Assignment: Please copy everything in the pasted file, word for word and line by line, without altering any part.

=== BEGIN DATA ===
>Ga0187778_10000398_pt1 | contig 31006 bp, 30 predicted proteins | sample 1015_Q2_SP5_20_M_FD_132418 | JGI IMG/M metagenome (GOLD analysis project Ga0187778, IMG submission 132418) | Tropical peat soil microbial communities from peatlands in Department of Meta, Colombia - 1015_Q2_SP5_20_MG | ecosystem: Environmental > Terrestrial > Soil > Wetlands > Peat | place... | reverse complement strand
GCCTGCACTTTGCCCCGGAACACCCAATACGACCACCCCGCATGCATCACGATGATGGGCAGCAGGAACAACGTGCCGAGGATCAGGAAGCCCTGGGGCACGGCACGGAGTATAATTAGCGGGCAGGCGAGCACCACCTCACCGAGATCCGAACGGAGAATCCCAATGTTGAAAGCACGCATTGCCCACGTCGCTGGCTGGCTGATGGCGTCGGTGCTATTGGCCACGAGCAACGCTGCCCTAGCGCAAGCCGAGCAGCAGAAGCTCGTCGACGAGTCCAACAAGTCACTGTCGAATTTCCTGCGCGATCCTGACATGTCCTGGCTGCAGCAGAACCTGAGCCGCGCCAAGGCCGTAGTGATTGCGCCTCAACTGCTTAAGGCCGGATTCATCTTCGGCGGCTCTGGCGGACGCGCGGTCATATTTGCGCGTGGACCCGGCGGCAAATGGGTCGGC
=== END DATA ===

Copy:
>Ga0187778_10000398_pt1 | contig 31006 bp, 30 predicted proteins | sample 1015_Q2_SP5_20_M_FD_132418 | JGI IMG/M metagenome (GOLD analysis project Ga0187778, IMG submission 132418) | Tropical peat soil microbial communities from peatlands in Department of Meta, Colombia - 1015_Q2_SP5_20_MG | ecosystem: Environmental > Terrestrial > Soil > Wetlands > Peat | place... | reverse complement strand
GCCTGCACTTTGCCCCGGAACACCCAATACGACCACCCCGCATGCATCACGATGATGGGCAGCAGGAACAACGTGCCGAGGATCAGGAAGCCCTGGGGCACGGCACGGAGTATAATTAGCGGGCAGGCGAGCACCACCTCACCGAGATCCGAACGGAGAATCCCAATGTTGAAAGCACGCATTGCCCACGTCGCTGGCTGGCTGATGGCGTCGGTGCTATTGGCCACGAGCAACGCTGCCCTAGCGCAAGCCGAGCAGCAGAAGCTCGTCGACGAGTCCAACAAGTCACTGTCGAATTTCCTGCGCGATCCTGACATGTCCTGGCTGCAGCAGAACCTGAGCCGCGCCAAGGCCGTAGTGATTGCGCCTCAACTGCTTAAGGCCGGATTCATCTTCGGCGGCTCTGGCGGACGCGCGGTCATATTTGCGCGTGGACCCGGCGGCAAATGGGTCGGC